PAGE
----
American chef Dan Ivarie was a pioneer in Bangkok. His menu at Jester’s in 1999 was the city’s first successful modern European cuisine and he followed with more of the same, opening the kitchens at Bed Supperclub. So it was a surprise when he launched Long Table with a Thai menu.
“Well, Thai cooking is fun,” he says. “But apart from that, in Bangkok you can be more easily progressive with Thai cuisine, because you’re working with dishes your kitchen staff already know. So, at Long Table, we have basically traditional Thai recipes, but often with classic European presentation or cooking techniques. It’s a melding of cultures.”
A good example is the green curry, where the chicken forms a traditional French ballotine, wrapped around spicy sausage meat. Another is the signature dish: the steamed seabass with ginger, mushrooms and herb jus (right).
He fillets the seabass, removes the skin and wraps it French style around a centimetre-thick piece of royal oyster mushroom, chosen because it will cook at the same rate as the fish. It’s secured with a cocktail stick. Then it goes for six minutes into a large, heavy-doored computerised steamer.
Asparagus spears complete the sculpture, which sits on a small base of pumpkin purée. The lake of jus made from a raft of ingredients including sautéed ginger, garlic, chicken stock, soy sauce, fish sauce and rice wine vinegar, is flecked with fresh coriander. Low on calories, the delicate, moist fish and light sauce are a perfect choice for the health-conscious.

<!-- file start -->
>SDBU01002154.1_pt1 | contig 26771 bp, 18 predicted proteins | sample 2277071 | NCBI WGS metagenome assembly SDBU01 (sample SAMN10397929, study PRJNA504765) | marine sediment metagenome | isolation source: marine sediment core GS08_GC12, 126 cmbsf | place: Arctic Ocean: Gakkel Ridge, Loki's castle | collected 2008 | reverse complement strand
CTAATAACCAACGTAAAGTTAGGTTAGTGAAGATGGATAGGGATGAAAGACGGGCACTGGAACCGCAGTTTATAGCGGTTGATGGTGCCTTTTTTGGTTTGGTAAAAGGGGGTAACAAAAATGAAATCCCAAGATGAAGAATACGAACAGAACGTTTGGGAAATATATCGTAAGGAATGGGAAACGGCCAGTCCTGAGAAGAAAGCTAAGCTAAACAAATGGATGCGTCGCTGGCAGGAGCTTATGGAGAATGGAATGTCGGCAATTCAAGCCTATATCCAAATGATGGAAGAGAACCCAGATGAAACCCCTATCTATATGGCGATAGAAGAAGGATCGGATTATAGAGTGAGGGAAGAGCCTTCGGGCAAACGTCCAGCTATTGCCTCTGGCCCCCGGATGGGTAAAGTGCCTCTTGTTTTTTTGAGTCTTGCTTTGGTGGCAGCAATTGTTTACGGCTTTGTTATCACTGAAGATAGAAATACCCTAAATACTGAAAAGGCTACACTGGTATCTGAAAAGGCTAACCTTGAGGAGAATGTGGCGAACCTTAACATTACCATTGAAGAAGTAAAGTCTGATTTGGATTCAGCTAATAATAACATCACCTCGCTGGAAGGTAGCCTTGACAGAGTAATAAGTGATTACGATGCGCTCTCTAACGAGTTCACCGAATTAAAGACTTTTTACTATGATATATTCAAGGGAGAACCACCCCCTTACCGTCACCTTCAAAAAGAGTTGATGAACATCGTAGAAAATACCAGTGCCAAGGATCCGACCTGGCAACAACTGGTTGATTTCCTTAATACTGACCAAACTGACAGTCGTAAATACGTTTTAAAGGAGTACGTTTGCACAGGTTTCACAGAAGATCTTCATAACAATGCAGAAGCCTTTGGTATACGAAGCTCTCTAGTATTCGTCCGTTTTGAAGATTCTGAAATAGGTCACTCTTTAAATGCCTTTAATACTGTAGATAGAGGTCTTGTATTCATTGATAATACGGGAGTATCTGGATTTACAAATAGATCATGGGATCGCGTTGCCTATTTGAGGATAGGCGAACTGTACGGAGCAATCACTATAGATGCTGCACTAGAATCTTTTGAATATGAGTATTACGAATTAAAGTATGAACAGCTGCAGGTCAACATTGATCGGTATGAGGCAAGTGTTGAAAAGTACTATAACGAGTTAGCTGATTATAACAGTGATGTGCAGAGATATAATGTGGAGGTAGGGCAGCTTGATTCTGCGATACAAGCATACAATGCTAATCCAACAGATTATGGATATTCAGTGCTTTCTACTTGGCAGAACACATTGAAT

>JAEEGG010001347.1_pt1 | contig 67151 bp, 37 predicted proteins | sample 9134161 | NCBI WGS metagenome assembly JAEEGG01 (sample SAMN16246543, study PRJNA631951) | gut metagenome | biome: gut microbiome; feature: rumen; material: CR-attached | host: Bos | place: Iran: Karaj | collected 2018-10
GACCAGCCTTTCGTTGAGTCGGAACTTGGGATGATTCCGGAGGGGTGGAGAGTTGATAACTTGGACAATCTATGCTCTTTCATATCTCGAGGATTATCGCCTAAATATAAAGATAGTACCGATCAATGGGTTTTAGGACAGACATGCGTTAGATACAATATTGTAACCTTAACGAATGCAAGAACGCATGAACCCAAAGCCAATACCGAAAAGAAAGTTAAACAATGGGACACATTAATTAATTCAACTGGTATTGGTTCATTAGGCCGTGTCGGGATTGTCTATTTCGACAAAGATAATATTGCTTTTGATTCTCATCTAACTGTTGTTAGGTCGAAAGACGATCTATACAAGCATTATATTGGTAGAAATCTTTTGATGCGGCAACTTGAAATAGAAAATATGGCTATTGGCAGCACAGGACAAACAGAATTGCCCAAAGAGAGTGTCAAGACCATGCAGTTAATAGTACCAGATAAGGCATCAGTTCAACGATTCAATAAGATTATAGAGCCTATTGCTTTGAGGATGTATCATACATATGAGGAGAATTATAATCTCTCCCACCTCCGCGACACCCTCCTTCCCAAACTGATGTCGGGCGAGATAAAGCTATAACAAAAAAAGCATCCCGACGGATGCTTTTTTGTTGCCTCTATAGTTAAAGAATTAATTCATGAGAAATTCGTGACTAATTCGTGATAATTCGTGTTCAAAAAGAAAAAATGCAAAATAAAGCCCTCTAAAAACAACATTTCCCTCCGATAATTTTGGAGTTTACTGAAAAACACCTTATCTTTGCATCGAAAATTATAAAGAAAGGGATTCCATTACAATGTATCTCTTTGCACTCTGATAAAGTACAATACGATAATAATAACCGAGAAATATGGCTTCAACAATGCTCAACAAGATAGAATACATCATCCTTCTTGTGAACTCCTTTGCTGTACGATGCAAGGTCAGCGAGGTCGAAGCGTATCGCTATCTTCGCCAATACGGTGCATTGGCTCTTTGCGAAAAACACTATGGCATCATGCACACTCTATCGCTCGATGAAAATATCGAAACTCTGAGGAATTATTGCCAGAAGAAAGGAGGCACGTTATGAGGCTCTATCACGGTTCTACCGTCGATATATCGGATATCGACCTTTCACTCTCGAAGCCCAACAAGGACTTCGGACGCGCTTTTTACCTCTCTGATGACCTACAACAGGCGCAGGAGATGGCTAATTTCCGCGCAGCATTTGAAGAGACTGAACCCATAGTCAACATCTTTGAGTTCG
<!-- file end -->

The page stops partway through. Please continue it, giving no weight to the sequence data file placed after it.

Dan also cooks a special from next month’s Christmas menu: seared foie gras with green mango salad. As it cooks, he mixes green mango, coriander, shallots, ground prawns and ground peanuts into a bowl with sweet and sour sauce, and then pops the mix into ring moulds to make perfect circles.
“This is an imitation of exploded catfish salad,” he says. “I only want it warm all the way through. The moulds are great for volume. They make it quick and easy to control the salad and it looks really nice.”
The foie gras goes on top, and the tiny prawns traditional to Thai salads are ground into prawn powder and sprinkled on the surface. Dan drops a blob of salted, duck egg curry sauce on the plate and, with the back of a spoon, turns it into an arty smear. Then the lemongrass – mangled and fried, like exploded catfish – goes on the crown like an unruly haircut.
There are so many flavours – creamy liver, gamey duck egg, the sweet and sour, hits of coriander – they form constantly surprising combinations in the mouth. It’s just very good food.
By Howard Richardson